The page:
Monthly Archives: December 2011

My Brother and His Brother – Hakan Lindquist (Bruno Gmunder)

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Buy it now from TLA

I only know Bruno Gmunder’s output from those marvelously
expensive coffee-table books of photography. Naked men in compromising
positions always have a place in my living room, two-dimensional or otherwise.
However, this Swedish novel is a little gem that deserves as much attention as
Gmunder’s more skinworthy projects.

Jonas is a teenager intrigued by the presence of Paul, an
older brother who died before Jonas was born. His investigation leads him to
the discovery of a diary detailing Paul’s relationship with Petr, a Czech
immigrant Paul met in school. Their love affair as well as some startling
revelations about an older family friend named Daniel brings Jonas closer to
his own family as well as the brother he never met.

This deceptively simple and relatively short book is
different from others I’ve read with similar plots in that Jonas does not use
his brother’s sexuality to put his own into context. There is no indication
here that Jonas is himself gay. Nor is he judgmental about Paul and Petr. He is
curious about the brother he will never know, but his curiosity never becomes
prurient. This seemingly small difference brings a refreshing objectivity to
the situation and allows the reader to focus more on Jonas’ search and how he
absorbs that information.

Jonas is fully realized as a character and even his parents
become multi-dimensional—quite an achievement considering how sparely they’re
drawn and how innocuous their conversations seem. The in-depth conversations
are reserved for Daniel, a friend of Jonas’ mother. Only Daniel, who is
gay and was Paul’s confidante, can unlock that part of Paul for Jonas. Although
his version of the story is a bit self-serving, enough solid facts remain for
Jonas to piece together what actually happened between Daniel and Paul as well
as how his affair with Petr progressed.

The symmetrical storyteller in me wants Jonas’ parents to
have this information, and I would have relished a scene in which he tells them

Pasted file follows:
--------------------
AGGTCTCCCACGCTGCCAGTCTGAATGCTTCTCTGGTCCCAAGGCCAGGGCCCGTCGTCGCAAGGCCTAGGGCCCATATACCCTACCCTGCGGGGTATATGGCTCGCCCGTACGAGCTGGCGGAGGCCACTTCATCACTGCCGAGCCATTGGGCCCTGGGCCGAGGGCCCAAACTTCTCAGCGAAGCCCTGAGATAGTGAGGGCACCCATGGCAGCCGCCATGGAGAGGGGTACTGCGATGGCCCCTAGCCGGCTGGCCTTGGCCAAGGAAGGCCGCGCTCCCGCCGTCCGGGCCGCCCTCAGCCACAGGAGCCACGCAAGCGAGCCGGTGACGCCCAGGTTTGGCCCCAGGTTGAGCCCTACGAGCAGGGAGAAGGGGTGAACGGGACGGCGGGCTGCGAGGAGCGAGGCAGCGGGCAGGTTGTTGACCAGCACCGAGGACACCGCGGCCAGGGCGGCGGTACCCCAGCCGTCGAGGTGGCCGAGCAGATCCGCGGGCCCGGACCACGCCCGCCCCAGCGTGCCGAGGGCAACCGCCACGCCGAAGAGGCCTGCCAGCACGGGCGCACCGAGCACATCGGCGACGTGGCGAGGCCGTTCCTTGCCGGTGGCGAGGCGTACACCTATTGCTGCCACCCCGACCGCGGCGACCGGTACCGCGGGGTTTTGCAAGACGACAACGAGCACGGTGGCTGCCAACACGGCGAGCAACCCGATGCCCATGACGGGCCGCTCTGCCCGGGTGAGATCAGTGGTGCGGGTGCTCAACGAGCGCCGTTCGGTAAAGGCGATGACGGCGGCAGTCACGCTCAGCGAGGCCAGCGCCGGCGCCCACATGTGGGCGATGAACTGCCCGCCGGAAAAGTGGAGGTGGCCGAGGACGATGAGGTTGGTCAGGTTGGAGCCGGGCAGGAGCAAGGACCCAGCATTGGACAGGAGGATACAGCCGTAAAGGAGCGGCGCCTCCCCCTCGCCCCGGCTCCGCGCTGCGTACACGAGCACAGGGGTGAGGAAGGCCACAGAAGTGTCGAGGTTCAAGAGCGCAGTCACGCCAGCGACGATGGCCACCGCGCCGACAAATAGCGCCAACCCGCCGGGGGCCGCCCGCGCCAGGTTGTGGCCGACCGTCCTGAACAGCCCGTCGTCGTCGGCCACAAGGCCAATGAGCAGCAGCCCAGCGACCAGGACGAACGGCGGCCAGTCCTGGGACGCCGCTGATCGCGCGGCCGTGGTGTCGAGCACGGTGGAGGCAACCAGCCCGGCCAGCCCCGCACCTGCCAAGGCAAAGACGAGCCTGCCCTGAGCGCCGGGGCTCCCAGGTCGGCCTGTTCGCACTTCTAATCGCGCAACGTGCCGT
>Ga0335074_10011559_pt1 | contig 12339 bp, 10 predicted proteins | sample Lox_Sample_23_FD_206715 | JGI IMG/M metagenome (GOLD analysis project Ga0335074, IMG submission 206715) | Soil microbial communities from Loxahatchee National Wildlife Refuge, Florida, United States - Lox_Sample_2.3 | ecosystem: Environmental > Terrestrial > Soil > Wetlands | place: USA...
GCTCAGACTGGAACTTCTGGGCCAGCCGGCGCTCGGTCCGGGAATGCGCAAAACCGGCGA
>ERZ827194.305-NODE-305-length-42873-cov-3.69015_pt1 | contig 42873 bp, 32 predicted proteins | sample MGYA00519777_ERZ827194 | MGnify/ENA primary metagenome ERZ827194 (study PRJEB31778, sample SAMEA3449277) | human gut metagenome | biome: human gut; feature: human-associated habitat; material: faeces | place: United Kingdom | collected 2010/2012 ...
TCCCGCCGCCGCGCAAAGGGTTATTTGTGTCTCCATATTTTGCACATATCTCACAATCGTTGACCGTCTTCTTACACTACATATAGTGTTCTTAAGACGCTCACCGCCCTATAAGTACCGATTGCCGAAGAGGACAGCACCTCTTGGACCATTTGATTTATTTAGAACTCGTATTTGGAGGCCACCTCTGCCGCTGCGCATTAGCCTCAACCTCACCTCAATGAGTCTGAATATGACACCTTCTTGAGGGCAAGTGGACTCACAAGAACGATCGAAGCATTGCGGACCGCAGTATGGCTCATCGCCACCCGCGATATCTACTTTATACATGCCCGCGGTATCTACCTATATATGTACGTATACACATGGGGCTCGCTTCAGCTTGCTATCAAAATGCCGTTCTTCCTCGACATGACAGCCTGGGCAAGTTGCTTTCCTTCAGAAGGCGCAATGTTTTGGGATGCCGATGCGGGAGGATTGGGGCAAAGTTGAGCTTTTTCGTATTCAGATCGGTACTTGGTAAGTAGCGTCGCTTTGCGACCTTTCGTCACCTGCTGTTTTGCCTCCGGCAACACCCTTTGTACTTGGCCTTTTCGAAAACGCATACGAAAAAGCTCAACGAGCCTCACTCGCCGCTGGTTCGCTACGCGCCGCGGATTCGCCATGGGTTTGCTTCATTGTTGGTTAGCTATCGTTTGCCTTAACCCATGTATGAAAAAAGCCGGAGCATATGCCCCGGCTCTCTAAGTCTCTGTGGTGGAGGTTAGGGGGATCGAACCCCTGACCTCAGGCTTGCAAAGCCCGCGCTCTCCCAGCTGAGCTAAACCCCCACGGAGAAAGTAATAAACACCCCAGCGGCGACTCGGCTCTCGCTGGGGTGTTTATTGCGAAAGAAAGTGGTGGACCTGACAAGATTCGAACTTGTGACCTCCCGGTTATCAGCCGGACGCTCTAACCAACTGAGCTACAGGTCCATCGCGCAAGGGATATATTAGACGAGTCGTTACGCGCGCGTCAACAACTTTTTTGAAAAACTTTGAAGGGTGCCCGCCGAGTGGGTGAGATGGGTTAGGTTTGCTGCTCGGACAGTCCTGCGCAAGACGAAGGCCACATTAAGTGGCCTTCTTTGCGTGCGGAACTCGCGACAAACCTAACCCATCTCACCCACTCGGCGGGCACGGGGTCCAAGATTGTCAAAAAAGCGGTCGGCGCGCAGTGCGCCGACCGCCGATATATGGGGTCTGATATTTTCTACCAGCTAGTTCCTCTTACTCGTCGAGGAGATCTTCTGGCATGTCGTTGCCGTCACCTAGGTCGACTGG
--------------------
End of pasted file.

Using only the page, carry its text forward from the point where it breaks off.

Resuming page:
what he’s found out. But perhaps symmetry would not work in this case. Jonas’
search is so personal and so private that keeping the result to himself is only
natural. Revealing them might change Sara and Stefan’s perception of their late
son, which is not his aim. One gets the feeling Jonas will take what he has
learned to his own grave. An atmospheric and interesting read, My Brother
and His Brother
is successful on all levels—as art and as entertainment.

And it’ll even look good on your coffee table.

Reviewed by Jerry Wheeler

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Southern Fried – Rob Rosen (MLR Press)

Buy it now direct from MLR Press.

You can take the boy out of the South, but you evidently
can’t take the South out of the boy. After dalliances in San Francisco (Sparkle),
Hawaii (Hot Lava) and Vegas (Divas Las Vegas), Rosen gets back to
his collards-and-fatback roots in Southern Fried, his latest novel.

Orphaned Trip Jackson’s plantation-owning granny dies,
leaving most of her estate to him as well as a mysterious brother he didn’t
know he had—but the mysteries don’t stop there. How did his parents really
die? What of the senator who shares his newly-found brother’s last name? And
does Billy Ray really have the hottest, saltiest nuts in the state? Only Trip
and his hot stable boy/boyfriend Zeb know for sure, and how they find out makes
for some hot and funny reading.

Rosen has a knack for this light, frothy mix (no, no…not
santorum) of sex, mystery and setting, and this outing is just as satisfying as
the others. Rosen’s characters are always enjoyable, and he puts them through
some very interesting paces here. And while Southern Fried can be
characterized as a beach read, it’s far more accomplished than many entries in
that genre. It never stoops to be cloying or cute, relying on a breakneck sense
of pacing.